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April 25, 2012
What makes a quality kicker?
Leg strength obviously is a must. Mental toughness is equally essential.
And judging from Nebraska's success, versatility also plays a major role.
Nebraska has two kickers currently in the NFL: Josh Brown of the St. Louis Rams and Alex Henery of the Philadelphia Eagles. The Cornhuskers also produced former NFL kicker Kris Brown and currently have one of the nation's top college kickers in Brett Maher.
Here's something else they have in common: None of those guys was exclusively a kicker in high school.
"One thing about kickers that have made it at Nebraska, they've all played another sport or have been kind of a star athlete," Henery said.
Henery played soccer as well as football at Omaha (Neb.) Burke High School. Josh Brown was a running back, safety, punter and kicker as well as a two-time Class A state champion high jumper at Foyil (Okla.) High.
Kris Brown, a quarterback and kicker at Southlake (Texas) Carroll High, played on consecutive Class 3A state championship teams in 1992 and 1993. Maher was a wide receiver on his football team, an honorable mention all-state baseball player, a state record holder in the pole vault and a state champion in the long jump at Kearney (Neb.) High.
That experience at multiple positions or multiple sports helped prepare each of them for the pressure situations that inevitably arise for a college kicker who has to attempt a field goal with a game on the line.
"I think that's real big,'' Henery said. "As a kicker in football, you're kind of by yourself. Working with a team mentally in another sport would help someone out who was going to become a kicker, I think. It definitely helped me out.''
Henery, a fourth-round draft pick last year, went 24-of-27 on field-goal attempts in 2011 and set an NFL rookie record with his accuracy rate of 88.9 percent. He connected on each of his last 16 field-goal attempts.
Josh Brown is a nine-year NFL veteran who has made 80.9 percent of his career field-goal attempts, including nearly two-thirds of his tries from at least 50 yards out (28-of-43).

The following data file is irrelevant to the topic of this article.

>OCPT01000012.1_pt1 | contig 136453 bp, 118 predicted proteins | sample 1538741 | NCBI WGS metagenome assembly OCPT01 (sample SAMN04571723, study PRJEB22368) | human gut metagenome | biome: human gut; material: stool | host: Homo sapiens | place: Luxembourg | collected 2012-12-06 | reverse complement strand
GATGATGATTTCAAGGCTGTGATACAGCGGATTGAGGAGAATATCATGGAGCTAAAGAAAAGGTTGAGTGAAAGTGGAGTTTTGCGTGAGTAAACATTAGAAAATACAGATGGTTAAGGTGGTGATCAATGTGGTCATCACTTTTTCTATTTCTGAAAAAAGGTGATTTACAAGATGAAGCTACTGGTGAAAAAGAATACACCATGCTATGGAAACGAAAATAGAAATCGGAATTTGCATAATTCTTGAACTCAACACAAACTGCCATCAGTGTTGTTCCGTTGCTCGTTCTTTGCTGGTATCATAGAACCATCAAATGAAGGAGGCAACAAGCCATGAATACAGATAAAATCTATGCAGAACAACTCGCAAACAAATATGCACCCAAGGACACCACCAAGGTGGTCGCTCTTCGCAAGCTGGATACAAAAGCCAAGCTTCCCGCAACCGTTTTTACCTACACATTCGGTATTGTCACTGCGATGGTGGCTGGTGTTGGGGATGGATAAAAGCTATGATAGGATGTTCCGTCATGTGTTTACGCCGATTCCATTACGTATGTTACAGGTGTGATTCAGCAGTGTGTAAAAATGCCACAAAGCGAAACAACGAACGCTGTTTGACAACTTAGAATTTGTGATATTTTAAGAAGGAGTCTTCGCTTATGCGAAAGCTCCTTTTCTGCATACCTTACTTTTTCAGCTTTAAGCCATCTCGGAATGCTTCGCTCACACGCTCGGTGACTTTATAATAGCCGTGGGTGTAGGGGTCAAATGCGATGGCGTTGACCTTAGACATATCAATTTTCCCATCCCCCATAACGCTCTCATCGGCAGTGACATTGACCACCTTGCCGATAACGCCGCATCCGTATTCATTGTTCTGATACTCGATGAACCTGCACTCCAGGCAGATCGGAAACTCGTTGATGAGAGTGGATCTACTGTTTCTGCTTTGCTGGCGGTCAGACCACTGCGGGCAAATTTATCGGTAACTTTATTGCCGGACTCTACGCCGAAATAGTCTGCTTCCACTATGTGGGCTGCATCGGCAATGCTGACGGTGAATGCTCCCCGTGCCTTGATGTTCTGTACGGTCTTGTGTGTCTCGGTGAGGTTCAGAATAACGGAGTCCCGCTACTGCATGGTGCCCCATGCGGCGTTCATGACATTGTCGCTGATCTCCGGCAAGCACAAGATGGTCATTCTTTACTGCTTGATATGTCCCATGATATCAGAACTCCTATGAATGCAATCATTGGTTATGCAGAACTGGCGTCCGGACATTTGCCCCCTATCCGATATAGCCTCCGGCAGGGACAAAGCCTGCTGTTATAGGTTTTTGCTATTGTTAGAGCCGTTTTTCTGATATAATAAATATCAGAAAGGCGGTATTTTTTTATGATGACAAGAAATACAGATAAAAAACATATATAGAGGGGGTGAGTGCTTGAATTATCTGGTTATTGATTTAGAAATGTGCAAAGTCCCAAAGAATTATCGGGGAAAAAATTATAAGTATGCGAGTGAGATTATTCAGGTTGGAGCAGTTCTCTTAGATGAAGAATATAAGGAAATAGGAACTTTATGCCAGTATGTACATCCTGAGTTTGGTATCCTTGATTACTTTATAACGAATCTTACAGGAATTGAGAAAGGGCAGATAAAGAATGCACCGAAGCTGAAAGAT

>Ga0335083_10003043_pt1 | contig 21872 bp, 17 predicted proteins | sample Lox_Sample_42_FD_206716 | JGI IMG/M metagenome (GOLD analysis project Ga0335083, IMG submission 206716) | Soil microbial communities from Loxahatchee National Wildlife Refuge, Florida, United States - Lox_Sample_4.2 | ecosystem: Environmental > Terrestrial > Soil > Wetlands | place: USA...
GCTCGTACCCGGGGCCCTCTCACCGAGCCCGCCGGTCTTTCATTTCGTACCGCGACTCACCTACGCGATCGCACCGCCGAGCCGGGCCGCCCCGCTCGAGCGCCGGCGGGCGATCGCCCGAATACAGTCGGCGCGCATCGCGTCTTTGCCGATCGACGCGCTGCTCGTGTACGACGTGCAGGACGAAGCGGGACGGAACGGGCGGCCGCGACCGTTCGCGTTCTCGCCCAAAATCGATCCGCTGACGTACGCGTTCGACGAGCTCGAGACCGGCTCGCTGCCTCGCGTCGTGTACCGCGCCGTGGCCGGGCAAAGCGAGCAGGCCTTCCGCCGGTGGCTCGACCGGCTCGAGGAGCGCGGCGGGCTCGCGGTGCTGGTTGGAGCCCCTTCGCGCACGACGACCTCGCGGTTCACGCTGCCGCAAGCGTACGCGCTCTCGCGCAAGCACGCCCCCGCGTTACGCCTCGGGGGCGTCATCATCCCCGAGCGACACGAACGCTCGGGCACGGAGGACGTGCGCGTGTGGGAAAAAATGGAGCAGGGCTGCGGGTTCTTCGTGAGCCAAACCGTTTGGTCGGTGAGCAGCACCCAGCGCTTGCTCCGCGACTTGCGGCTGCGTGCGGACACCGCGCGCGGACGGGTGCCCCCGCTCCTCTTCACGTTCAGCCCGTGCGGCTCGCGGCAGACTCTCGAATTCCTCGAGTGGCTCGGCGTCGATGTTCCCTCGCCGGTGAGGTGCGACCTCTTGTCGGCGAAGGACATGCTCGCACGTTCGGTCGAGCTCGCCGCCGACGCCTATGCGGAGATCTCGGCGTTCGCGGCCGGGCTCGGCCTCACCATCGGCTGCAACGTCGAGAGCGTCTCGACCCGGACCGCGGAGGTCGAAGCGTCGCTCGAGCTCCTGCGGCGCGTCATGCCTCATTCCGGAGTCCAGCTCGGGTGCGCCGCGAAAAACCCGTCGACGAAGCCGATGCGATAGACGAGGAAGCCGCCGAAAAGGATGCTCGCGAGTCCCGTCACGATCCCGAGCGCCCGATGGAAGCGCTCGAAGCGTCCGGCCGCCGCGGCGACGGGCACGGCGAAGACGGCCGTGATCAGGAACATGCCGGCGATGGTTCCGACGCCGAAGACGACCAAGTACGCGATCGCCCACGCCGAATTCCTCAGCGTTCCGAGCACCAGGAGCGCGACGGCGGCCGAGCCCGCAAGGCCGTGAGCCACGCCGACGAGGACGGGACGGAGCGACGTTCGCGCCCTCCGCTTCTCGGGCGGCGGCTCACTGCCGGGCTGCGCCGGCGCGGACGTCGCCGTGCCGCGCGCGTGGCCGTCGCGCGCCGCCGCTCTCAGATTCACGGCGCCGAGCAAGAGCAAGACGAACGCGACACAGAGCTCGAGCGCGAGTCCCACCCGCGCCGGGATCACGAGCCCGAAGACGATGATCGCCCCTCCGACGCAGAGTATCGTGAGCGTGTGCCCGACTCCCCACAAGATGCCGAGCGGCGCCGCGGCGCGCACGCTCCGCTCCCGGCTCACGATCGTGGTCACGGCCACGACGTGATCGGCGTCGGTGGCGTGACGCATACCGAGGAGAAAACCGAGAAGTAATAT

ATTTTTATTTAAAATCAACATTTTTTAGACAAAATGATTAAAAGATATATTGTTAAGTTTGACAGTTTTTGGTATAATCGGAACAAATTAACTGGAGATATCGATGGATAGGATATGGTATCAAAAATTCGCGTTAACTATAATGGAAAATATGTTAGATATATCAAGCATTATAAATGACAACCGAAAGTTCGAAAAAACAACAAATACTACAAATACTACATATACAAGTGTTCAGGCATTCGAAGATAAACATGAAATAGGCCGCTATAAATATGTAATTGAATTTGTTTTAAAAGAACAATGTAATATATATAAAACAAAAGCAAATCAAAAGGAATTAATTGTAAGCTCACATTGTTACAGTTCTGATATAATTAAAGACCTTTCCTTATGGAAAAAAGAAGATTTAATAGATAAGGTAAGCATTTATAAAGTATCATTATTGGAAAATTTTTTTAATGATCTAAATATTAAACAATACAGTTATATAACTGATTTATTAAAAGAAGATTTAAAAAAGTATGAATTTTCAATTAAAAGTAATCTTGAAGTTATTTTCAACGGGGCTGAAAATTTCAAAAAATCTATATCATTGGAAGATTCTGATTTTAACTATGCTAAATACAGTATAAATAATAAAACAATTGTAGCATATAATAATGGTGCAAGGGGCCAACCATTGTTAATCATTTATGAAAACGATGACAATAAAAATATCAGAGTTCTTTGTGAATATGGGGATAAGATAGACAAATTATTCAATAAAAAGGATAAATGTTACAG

The versatility of Nebraska's kickers gives them one advantage. The Midwestern climate also might help them out. Henery and Maher both come from Nebraska high schools, while Josh Brown comes from Oklahoma.
That gave them plenty of experience at kicking in all types of different conditions.
"Nebraska's a tough place to kick," Henery said. "You get used to a lot of different winds and temperatures and stuff like that."
Nebraska wasn't the only school that had two first-team kickers in the NFL last season. Florida State is the alma mater of Oakland's Sebastian Janikowski and Washington's Graham Gano. Washington State has produced Jason Hanson of the Detroit Lions and Rian Lindell of the Buffalo Bills.
All three schools also have outstanding kickers on their current rosters. Florida State's Dustin Hopkins was one of three finalists last year for the Lou Groza Award given annually to the nation's top college kicker, while Washington State's Andrew Furney and Nebraska's Maher were among the 20 semifinalists for the honor.
Then again, Washington State hasn't really been a training ground for NFL kickers lately, as Hanson was drafted in 1992 and Lindell began his NFL career in 2000. For that reason, the competition for Kickers U. developed into a virtual toss-up between Nebraska and Florida State. Keep in mind that for the purposes of this project, we only took into consideration players who were active as of 2011. Kris Brown is a former All-Pro who made 252 career field goals from 1999-2010, but the ex-Cornhusker didn't play in 2011.
First, let's compare the two veterans. Although Janikowski is generally regarded as having the league's strongest leg, Josh Brown actually has the slightly higher career field-goal percentage - .809 to .796. Of course, Brown also has benefited from playing in a dome for most of his career.
Now, let's take a look at the current kickers at both schools. Hopkins is rated by the Web site nfldraftscout.com as the No. 1 kicking prospect in the 2013 draft class. Maher is the No. 3 kicking prospect in the 2013 class according to nfldraftscout.com. Maher went 19-of-23 on field-goal attempts last season, including 3-of-6 from at least 50 yards out. Hopkins was 22-of-27 overall and 1-of-3 from at least 50 yards away.
In the end, we gave Nebraska the slightest possible edge because we think Henery has a brighter future than Gano, even though Gano has a couple more years of NFL experience. Gano has made 73.8 percent (59-of-80) of his career field-goal attempts.
While the kicking position provided us with perhaps our toughest decision, choosing Punters U. wasn't nearly as difficult.
The honor goes to Tennessee. Frankly, we may as well just give it to the Colquitt family.
Dustin Colquitt averaged a career-high 45.9 yards per punt last season in his seventh year with the Kansas City Chiefs, who selected him in the third round of the 2005 draft. Colquitt is the older brother of former Tennessee punter Britton Colquitt, who averaged 47.4 yards per attempt with the Denver Broncos last season. Britton Colquitt's net punting average last year was 40.2, while Dustin's was 40.1.
The Colquitts are the first set of brothers to punt in the NFL at the same time since George and Wes McAfee in 1941. They have a cousin, Jimmy Colquitt, who also punted for Tennessee and played for the Seattle Seahawks in 1985.